In fact, in B.C., the law requires winter tires – with the mountain snowflake or with the M+S (mud and snow) symbol – on most highways between October 1 and April 30. Going without proper winter tires on designated B.C. highways can cost you a fine of $121.
The braking distance of a winter tire can be up to two vehicle lengths shorter than an all-season tire at 24 km/h in both wet and dry conditions.
How is that possible? Winter tires are made of rubber that stays softer in the cold, with treads designed to grip ice and snow. The rubber in all-season tires starts to harden when the temperature drops below 7C. The harder it gets, the less traction tires have.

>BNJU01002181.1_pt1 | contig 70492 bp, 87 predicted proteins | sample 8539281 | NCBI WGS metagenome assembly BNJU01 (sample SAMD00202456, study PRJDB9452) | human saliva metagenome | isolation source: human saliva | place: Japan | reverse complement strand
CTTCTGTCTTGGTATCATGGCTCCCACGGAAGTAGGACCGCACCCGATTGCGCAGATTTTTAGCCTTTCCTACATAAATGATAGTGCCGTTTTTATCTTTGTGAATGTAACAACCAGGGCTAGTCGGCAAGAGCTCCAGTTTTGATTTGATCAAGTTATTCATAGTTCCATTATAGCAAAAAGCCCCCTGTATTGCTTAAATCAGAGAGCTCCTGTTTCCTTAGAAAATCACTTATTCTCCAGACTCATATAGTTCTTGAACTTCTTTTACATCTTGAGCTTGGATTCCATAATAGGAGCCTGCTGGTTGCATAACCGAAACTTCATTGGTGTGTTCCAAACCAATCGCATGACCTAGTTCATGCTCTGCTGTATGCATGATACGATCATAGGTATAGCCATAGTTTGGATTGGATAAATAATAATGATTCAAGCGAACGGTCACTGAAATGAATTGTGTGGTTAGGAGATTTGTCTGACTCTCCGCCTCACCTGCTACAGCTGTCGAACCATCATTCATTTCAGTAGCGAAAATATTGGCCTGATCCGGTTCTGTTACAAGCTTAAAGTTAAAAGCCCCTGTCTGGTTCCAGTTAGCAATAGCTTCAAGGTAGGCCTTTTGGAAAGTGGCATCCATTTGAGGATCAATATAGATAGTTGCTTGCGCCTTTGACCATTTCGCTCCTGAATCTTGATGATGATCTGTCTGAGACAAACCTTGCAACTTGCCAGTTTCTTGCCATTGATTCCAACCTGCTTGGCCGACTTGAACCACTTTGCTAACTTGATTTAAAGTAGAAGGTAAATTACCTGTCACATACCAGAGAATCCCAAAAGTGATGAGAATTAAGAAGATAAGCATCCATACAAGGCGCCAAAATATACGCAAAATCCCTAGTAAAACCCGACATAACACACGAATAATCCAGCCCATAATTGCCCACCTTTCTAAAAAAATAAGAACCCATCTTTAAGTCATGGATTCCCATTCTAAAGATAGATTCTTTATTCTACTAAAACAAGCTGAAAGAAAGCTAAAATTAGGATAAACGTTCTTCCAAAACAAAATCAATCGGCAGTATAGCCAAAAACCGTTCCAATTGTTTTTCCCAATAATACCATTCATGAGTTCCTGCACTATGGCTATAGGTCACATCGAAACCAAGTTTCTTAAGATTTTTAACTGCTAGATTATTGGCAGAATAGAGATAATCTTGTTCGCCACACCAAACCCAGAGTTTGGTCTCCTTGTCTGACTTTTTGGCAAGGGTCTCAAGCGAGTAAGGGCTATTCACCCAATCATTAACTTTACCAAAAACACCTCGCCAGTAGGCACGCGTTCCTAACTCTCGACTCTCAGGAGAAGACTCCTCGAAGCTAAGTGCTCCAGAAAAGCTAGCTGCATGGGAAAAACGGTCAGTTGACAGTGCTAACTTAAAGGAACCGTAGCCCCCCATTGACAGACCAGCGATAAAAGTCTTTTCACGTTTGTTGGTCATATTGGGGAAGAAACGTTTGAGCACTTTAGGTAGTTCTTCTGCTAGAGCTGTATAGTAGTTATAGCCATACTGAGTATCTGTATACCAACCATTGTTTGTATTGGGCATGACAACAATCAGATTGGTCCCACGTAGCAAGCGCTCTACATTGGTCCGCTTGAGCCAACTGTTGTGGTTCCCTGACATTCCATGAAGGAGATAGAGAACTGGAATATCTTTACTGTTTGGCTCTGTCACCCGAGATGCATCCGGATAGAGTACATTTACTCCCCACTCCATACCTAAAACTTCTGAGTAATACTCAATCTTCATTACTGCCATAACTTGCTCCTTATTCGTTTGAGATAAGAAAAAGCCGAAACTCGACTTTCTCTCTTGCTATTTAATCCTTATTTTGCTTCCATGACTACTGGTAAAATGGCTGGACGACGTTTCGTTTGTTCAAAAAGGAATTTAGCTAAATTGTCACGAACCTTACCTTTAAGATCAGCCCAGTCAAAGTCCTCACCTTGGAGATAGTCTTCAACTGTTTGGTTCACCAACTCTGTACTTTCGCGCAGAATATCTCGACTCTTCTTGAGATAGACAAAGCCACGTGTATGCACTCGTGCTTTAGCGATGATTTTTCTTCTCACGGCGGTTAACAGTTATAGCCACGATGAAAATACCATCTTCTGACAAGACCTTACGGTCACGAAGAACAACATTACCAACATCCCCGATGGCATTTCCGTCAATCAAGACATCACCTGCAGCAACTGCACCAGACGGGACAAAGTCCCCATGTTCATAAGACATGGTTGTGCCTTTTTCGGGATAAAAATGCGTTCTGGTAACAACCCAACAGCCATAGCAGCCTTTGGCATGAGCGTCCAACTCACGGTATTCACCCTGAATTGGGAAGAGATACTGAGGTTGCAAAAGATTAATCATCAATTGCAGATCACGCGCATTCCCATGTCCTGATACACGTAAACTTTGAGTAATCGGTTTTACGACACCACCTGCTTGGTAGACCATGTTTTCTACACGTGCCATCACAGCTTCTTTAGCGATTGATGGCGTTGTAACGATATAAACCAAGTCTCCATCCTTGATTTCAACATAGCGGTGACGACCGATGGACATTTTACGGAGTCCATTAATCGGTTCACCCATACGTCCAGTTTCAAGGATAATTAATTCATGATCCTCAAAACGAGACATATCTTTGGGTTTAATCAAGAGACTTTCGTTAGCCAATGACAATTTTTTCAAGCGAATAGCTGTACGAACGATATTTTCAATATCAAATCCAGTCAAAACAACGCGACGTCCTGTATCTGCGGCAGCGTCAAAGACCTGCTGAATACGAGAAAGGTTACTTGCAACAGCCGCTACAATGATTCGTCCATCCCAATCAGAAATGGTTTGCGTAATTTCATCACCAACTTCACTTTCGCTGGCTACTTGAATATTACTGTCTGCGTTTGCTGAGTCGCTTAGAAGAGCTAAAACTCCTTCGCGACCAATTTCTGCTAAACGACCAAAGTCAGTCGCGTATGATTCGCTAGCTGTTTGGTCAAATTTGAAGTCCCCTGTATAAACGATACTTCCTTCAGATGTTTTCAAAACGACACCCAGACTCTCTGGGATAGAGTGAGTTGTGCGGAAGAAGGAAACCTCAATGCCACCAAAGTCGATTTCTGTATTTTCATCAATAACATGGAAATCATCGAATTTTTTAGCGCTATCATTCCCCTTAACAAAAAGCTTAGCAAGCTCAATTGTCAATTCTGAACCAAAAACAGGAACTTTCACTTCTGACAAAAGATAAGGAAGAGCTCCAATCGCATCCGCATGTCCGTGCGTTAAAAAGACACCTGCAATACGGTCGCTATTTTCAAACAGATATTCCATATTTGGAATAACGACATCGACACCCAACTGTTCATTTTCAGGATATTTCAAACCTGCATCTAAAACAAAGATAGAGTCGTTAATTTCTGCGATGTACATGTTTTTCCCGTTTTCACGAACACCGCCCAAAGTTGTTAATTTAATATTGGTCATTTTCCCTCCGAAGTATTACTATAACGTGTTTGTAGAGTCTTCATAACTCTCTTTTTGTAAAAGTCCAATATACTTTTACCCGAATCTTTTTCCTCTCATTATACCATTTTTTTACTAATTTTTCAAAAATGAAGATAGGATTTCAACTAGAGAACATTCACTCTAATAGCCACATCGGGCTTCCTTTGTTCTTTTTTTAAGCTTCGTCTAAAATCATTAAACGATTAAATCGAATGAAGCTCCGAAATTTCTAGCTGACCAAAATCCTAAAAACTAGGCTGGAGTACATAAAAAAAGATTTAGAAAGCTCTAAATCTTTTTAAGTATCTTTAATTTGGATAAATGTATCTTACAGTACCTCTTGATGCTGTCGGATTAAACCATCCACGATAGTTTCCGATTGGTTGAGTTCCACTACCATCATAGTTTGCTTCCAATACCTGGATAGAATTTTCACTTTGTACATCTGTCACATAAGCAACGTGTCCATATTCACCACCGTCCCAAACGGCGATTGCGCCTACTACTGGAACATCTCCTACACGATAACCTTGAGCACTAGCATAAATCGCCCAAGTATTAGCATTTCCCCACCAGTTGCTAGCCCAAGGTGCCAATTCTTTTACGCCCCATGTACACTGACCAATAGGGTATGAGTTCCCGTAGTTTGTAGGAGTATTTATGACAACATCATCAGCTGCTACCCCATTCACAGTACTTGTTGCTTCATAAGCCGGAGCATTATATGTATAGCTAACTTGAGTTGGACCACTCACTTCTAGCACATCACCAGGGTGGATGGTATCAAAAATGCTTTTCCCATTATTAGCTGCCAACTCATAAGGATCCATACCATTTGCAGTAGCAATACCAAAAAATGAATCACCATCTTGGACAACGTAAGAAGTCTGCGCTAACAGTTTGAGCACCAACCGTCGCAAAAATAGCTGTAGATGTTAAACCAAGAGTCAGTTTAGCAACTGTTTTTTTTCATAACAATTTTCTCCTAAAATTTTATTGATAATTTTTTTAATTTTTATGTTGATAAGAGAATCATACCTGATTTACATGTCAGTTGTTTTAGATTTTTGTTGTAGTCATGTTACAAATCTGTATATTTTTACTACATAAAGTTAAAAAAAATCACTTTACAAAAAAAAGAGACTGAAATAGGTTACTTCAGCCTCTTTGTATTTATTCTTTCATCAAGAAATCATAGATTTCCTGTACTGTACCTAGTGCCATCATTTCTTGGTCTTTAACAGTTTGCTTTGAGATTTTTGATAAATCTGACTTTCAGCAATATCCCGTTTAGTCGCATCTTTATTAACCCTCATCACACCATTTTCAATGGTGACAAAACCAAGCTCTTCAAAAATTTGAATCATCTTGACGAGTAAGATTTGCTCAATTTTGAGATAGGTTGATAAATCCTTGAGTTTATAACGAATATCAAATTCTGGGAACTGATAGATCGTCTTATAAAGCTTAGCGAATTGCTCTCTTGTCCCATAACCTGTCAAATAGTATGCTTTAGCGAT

If you’re planning to travel on certain highways in B.C., including the North, the Interior, the Sea to Sky Highway on the South Coast and the Malahat on Vancouver Island, ensure your vehicle is equipped with winter tires.
If you operate a commercial vehicle, you are required to carry chains and use them when a mandatory chain-up is in place.
Trauma Services BC’s vision is that through injury care, control and prevention, the residents of British Columbia will enjoy the lowest burden of injury in North America. Learn more at Trauma Services BC